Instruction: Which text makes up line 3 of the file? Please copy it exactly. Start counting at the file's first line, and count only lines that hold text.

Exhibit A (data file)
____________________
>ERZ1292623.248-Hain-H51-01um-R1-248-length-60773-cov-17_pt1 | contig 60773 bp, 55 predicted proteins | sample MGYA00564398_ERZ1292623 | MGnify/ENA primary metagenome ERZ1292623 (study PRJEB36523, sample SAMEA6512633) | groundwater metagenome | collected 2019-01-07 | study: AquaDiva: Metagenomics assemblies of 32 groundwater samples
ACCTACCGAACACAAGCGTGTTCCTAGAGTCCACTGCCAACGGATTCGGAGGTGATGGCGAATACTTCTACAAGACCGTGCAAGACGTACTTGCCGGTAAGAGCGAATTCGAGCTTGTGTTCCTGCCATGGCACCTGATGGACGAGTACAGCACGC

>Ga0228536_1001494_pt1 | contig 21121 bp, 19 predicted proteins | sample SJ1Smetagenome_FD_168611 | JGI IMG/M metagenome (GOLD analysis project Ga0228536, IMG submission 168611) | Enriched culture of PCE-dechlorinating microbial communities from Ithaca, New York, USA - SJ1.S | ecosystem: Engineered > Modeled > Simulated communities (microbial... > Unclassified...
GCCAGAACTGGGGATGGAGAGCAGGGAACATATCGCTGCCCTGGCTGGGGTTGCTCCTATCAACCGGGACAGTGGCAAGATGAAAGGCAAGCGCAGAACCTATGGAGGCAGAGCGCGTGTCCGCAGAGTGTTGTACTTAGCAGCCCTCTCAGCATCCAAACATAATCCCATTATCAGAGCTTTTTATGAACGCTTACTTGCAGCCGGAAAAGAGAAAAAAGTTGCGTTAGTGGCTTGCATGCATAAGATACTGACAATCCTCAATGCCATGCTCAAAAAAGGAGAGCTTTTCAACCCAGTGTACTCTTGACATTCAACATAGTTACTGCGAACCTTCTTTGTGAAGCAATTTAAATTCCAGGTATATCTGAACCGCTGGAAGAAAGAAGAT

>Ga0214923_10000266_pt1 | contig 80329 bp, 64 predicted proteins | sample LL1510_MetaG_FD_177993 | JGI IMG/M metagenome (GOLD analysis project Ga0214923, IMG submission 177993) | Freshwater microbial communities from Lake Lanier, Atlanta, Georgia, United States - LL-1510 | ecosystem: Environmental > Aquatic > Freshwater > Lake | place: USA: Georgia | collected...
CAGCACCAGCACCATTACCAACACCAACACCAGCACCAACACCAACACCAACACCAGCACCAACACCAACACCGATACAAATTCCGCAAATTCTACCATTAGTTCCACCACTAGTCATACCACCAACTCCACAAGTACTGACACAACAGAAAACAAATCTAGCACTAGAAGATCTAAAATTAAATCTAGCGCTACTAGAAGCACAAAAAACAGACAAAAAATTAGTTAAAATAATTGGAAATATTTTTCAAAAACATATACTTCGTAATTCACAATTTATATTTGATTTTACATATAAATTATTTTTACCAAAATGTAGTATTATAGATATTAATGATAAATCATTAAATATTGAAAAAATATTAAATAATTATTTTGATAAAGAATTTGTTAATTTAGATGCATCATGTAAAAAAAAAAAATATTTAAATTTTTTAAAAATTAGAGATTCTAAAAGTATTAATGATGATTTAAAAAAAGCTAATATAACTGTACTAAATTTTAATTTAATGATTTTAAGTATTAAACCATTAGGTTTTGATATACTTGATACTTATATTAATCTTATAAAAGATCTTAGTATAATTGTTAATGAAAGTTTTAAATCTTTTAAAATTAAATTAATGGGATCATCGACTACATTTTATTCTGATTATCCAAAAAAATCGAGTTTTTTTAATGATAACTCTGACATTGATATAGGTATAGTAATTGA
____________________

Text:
>Ga0228536_1001494_pt1 | contig 21121 bp, 19 predicted proteins | sample SJ1Smetagenome_FD_168611 | JGI IMG/M metagenome (GOLD analysis project Ga0228536, IMG submission 168611) | Enriched culture of PCE-dechlorinating microbial communities from Ithaca, New York, USA - SJ1.S | ecosystem: Engineered > Modeled > Simulated communities (microbial... > Unclassified...